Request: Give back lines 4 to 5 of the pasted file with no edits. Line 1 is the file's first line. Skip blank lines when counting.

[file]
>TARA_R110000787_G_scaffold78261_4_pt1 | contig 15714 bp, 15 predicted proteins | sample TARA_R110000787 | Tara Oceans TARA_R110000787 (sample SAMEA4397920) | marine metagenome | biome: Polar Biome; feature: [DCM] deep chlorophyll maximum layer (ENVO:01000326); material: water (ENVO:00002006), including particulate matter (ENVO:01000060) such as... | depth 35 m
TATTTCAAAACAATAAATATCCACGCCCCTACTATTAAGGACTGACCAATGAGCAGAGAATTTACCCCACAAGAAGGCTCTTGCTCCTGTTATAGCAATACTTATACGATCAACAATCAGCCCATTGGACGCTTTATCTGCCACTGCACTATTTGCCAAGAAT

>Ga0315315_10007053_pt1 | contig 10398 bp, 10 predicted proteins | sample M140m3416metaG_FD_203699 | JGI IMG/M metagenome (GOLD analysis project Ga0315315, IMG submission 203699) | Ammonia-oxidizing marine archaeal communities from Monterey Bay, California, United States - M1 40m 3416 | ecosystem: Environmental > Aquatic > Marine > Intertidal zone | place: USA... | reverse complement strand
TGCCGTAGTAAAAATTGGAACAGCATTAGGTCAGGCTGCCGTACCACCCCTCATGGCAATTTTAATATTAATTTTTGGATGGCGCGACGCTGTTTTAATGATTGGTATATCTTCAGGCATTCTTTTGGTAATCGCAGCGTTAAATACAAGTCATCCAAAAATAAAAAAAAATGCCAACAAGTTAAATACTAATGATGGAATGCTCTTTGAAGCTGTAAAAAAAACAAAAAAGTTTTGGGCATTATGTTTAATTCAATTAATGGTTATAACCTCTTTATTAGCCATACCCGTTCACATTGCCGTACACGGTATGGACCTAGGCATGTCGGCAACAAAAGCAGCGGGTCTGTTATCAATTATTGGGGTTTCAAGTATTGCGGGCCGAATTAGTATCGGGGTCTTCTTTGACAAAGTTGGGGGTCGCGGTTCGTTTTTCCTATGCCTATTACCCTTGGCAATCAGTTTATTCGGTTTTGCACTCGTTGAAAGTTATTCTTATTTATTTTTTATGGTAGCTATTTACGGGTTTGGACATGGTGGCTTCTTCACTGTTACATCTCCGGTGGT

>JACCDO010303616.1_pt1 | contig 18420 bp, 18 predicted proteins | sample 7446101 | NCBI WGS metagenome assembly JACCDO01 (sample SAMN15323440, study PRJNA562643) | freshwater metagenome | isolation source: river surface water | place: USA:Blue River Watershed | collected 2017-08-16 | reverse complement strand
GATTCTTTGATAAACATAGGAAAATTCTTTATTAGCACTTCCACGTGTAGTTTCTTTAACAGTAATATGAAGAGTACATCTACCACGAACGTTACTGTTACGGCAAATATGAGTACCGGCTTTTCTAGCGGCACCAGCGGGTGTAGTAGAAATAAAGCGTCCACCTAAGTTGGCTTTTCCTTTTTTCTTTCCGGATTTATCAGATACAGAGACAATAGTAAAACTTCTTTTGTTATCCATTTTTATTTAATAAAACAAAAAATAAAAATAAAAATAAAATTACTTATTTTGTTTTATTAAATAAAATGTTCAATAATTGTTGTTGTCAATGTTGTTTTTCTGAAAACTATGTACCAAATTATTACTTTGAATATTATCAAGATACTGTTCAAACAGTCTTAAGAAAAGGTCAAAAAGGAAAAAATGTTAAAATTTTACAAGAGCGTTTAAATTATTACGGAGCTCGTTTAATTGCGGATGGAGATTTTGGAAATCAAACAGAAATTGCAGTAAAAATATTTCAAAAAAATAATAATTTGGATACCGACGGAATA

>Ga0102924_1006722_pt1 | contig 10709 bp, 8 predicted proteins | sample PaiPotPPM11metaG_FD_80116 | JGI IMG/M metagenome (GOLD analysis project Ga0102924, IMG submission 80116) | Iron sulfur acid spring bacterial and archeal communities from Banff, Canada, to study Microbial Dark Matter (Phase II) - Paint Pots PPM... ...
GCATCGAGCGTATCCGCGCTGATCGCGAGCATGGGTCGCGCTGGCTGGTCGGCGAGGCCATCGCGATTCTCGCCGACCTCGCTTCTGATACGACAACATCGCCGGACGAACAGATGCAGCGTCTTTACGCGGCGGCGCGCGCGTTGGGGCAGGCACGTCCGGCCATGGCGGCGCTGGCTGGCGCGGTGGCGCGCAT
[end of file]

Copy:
TGCCGTAGTAAAAATTGGAACAGCATTAGGTCAGGCTGCCGTACCACCCCTCATGGCAATTTTAATATTAATTTTTGGATGGCGCGACGCTGTTTTAATGATTGGTATATCTTCAGGCATTCTTTTGGTAATCGCAGCGTTAAATACAAGTCATCCAAAAATAAAAAAAAATGCCAACAAGTTAAATACTAATGATGGAATGCTCTTTGAAGCTGTAAAAAAAACAAAAAAGTTTTGGGCATTATGTTTAATTCAATTAATGGTTATAACCTCTTTATTAGCCATACCCGTTCACATTGCCGTACACGGTATGGACCTAGGCATGTCGGCAACAAAAGCAGCGGGTCTGTTATCAATTATTGGGGTTTCAAGTATTGCGGGCCGAATTAGTATCGGGGTCTTCTTTGACAAAGTTGGGGGTCGCGGTTCGTTTTTCCTATGCCTATTACCCTTGGCAATCAGTTTATTCGGTTTTGCACTCGTTGAAAGTTATTCTTATTTATTTTTTATGGTAGCTATTTACGGGTTTGGACATGGTGGCTTCTTCACTGTTACATCTCCGGTGGT

>JACCDO010303616.1_pt1 | contig 18420 bp, 18 predicted proteins | sample 7446101 | NCBI WGS metagenome assembly JACCDO01 (sample SAMN15323440, study PRJNA562643) | freshwater metagenome | isolation source: river surface water | place: USA:Blue River Watershed | collected 2017-08-16 | reverse complement strand